My word this Lent is mercy (context is in previous post) and I’ve been trying to process what that means.
In doing so, the logical place to begin is to consider how mercy has been shown to me (and you). But I don’t feel like starting there. Perhaps the second worthy thought would be to consider who around us needs to be shown mercy. I’m drawn to that, confident I’ll get there soon but I’d really like to cut straight to the chase and ask, how do we show mercy to those, to say it politely, we’d rather not? To remove the etiquette – How do we show mercy to those that hate us, despise us, work towards our pain and destruction? Or as it’s often put, how do we show mercy to our enemies?
The problem of Isis and Boko Haram and the countless others who mean harm to you, me, countless others needs long, arduous, and multi-faceted responses. Further, the solutions to complicated matters like terrorist groups, generally consist of a series of solutions. And this is among the reasons such awful situations take too long, if ever, resolving.
This is also why when someone says, “We ought to bomb them all!” most of us do not see this as an actual helpful solution. Abandoning the concept of law and generalizing everyone in a particular locale as a terrorist worthy of the same death is a mass genocide. So no, this is not a legitimate solution and arguably just as evil as what we are trying to respond to. Further, it’s an extremely insensitive statement that feels birthed by the thought, “I just wish there was no more evil in the world. It just complicates life and it’s hard to fix really and it hurts my head …”
The world contains evil and actual complicated problems. I’m sympathetic to feeling exhausted by the seemingly endless news of suicide bombs on buses and in markets and in houses of worship. I loathe the news of the many children and women, angered over the lack of appropriate responses from powers nearest the atrocities, and grieve the countless other threats that are reported. If feeling, or confronting, fear and paranoia is not in your mind, then you may not be paying attention.
I am also frustrated when people tritely say, “We need to do what Jesus says and love our enemy.” Well, I think so too but what does that look like? If it means patiently waiting until evil people deciding to stop murdering the defenseless then I’m going to have call that out and say I think we are misunderstanding Jesus here. We cannot love our enemy by looking the other way as they attack our neighbor as it’s clear that we are to love them also.
From the perspective of the Church, we pray, we lament, we act as conscience, as reconcilers, as peacemakers, as protectors and as justice-seekers. There’s a lot of paradox in this and may we seek God for wisdom, courage and discernment.
From a government power perspective, the very minimal first step is to confront the ongoing evil by protecting the defenseless. This might take on the forms of negotiation, force or other creative solutions (and likely a combination of all the above) but an immediate response to prevent further persecution and savage murdering is the first step. Further, this is part of what it means to act in mercy – mercy for the defenseless.
The second side to this demands we look back at the original question, can mercy be shown to the oppressor and if so, what would that look like? It helps me if I move to the best/worst case scenarios. So if “bombing them all” is worst case, what is the most merciful best case look like concerning terrorist groups like Isis and Boko Haram? To me that best case scenario is that terrorist groups will stop their violence (whether by outside force/coercion or internal forfeit) and take up a better narrative for life that will allow them to interact with the world that serves the common good.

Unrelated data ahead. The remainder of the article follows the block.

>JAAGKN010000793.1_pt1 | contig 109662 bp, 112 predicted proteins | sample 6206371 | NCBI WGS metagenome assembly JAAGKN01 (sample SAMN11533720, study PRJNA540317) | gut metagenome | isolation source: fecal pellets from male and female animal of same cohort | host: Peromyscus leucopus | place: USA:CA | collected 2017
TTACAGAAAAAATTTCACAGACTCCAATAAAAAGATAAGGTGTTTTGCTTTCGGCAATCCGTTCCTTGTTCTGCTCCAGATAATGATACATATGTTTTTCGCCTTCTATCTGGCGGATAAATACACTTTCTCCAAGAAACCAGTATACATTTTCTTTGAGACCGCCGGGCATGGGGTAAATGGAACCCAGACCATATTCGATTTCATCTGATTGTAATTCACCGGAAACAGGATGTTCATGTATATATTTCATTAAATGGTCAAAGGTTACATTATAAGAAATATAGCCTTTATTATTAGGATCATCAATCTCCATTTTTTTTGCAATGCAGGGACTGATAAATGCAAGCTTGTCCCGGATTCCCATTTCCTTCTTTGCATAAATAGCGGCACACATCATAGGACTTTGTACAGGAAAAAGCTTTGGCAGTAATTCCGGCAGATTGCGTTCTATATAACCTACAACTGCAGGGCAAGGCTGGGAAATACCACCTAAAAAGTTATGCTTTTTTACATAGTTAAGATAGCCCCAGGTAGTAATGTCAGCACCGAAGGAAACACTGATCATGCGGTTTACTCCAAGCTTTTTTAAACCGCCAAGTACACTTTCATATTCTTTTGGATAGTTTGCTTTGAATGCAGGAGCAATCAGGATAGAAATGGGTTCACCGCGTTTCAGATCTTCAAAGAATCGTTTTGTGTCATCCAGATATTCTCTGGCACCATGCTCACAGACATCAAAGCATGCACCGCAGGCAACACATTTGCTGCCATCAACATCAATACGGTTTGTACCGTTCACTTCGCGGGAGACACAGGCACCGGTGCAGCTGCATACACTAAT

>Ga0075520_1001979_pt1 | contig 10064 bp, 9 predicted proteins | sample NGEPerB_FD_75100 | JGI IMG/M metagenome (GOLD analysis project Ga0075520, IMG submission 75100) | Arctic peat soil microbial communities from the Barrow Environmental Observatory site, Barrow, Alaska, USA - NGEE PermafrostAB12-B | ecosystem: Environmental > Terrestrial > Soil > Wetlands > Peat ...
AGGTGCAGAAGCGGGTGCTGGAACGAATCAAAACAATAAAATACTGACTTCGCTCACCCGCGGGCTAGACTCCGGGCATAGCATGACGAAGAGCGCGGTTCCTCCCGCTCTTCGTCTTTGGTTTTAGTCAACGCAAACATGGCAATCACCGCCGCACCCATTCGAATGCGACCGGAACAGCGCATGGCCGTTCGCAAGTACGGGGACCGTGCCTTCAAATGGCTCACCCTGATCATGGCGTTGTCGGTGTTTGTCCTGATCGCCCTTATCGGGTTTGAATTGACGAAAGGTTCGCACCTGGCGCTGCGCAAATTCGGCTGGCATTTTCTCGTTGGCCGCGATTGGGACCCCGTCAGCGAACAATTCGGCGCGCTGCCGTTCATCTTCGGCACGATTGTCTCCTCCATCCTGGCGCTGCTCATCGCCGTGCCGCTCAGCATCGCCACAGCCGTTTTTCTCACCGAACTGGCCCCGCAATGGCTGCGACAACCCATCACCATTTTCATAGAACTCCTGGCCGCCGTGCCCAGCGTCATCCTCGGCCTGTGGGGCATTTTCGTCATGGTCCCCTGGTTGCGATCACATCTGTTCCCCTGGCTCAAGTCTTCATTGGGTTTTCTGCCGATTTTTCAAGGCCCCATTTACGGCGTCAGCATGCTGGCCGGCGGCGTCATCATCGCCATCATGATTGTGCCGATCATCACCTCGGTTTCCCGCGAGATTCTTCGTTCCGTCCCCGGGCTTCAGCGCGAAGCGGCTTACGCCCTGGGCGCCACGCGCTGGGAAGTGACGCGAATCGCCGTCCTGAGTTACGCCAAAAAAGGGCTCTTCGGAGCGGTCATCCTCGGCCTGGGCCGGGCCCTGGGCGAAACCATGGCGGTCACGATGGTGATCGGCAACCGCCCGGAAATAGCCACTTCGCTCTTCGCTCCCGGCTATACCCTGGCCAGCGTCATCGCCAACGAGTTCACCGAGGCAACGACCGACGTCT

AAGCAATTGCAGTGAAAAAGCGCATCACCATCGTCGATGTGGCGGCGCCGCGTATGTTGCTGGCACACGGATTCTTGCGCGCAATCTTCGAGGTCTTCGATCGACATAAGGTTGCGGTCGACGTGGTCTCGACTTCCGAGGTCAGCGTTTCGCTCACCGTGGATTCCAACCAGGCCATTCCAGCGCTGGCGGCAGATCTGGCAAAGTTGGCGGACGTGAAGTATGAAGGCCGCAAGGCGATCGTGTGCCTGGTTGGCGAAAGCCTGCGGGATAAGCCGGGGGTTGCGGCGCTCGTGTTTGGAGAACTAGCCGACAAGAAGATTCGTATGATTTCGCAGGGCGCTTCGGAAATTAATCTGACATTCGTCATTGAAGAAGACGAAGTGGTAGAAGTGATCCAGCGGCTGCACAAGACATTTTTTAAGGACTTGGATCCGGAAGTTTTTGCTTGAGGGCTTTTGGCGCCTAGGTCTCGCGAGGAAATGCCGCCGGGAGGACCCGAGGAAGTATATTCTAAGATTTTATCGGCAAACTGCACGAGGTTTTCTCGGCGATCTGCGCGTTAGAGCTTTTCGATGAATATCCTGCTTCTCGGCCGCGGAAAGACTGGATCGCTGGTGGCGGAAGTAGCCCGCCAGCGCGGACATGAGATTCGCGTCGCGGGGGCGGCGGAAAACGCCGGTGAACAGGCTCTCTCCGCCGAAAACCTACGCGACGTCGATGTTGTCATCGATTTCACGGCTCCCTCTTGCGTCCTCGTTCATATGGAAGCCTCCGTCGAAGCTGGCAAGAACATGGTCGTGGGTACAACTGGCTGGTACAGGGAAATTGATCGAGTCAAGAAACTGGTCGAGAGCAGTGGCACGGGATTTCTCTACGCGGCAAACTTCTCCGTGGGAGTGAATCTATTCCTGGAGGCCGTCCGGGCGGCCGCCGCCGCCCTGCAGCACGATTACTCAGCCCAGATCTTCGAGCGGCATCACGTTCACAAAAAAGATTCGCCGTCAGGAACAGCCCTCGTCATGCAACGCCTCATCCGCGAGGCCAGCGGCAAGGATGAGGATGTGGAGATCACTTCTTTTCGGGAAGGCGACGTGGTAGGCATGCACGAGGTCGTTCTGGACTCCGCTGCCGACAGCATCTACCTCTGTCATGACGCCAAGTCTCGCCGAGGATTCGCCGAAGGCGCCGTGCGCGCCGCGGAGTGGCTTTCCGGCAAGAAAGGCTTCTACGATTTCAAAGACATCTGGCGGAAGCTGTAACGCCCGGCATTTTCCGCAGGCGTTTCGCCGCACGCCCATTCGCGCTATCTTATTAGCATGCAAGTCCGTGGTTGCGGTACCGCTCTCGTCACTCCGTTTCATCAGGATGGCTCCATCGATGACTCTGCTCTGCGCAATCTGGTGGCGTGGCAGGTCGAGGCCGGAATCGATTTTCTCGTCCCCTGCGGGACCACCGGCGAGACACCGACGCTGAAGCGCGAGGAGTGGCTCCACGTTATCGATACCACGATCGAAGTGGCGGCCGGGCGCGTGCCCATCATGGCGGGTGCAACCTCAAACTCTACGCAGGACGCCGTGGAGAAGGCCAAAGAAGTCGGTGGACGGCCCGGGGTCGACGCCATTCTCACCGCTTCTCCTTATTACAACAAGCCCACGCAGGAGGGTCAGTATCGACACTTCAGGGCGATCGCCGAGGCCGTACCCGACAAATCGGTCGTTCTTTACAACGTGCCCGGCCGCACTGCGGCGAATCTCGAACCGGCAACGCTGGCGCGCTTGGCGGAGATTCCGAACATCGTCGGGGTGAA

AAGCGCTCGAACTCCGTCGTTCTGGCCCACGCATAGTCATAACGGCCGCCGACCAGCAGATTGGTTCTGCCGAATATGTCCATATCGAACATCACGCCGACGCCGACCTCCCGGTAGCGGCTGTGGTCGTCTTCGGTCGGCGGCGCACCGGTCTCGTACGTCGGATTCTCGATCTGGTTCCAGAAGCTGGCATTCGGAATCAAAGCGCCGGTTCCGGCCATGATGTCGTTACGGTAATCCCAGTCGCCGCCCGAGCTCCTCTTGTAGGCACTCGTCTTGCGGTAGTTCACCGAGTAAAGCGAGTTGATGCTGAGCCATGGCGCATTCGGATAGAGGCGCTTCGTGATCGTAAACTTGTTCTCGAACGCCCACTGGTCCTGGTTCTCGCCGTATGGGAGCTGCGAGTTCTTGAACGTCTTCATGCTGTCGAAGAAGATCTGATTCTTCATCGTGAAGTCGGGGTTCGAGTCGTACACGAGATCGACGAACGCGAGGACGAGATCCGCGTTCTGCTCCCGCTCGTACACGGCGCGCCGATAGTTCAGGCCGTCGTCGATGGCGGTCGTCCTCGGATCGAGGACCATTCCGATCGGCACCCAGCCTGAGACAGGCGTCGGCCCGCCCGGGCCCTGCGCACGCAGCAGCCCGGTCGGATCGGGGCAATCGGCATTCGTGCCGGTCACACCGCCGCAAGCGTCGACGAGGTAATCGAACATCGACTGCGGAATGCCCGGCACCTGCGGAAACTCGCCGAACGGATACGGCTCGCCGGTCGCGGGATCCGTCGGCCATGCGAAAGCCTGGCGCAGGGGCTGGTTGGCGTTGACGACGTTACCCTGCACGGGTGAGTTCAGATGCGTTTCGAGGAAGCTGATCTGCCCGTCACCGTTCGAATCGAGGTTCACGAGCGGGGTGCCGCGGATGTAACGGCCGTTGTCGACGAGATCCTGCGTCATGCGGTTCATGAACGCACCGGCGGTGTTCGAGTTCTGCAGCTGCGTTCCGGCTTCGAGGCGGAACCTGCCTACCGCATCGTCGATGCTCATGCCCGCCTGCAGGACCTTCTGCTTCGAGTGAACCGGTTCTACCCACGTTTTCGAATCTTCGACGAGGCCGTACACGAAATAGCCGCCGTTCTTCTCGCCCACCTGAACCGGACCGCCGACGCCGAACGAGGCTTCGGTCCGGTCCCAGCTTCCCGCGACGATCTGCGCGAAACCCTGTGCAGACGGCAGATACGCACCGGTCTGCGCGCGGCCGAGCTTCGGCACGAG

I do not want evil doers (wether would-be terrorist or local pedophile) to be destroyed out of vengeance. What I really want is for their evil to be confronted, ceased, appropriately punished, and if possible, invited towards a path of redemption. As a believer of justice, law and pursuing what it means to be a global citizen, I find this to be logical. Further, I find this to be consistent and instinctive with the Biblical narrative.
Now I’ll be the first to point out the great difficulty and the impracticality of this. I too have a hard time seeing a young “indoctrinated freedom fighter” waking up one morning and saying, “Let’s not do this anymore. We’re hurting, exploiting, murdering people, merely for our own power. Hey guys, let’s circle up, I’ve got something to say ….” Whether misguided or well-founded, most people do not change their ways until their hope is found unwarranted. In this case it feels confronting the evil-doers narrative is the second part and most mercy-filled response, again, after/while protecting the defenseless.
Which then brings us back to some of the questions we should return to. How have we been shown mercy and how can we show mercy to others? What evil in our lives must we confront and seek mercy for?
One of the brilliant features of Jesus’ command of loving our neighbors and loving our enemies is it shows us that no one is beyond the scope of mercy, and further, that love is the greater power over hate and evil. Further, this moves us away from only caring about our own lives. This reveals another paradox between being faithful with our lives and also living with a spirit of sacrifice. Which points these thoughts to Jesus’ journey to the cross. The cross shows us love, life, forgiveness, and among much more, it shows mercy of us, our others and includes our enemies. May we be faithful with such a story.
May the persecuted receive God’s mercy. May the persecutor also experience God’s mercy. And finally may you and I live as worthy examples of this type of love.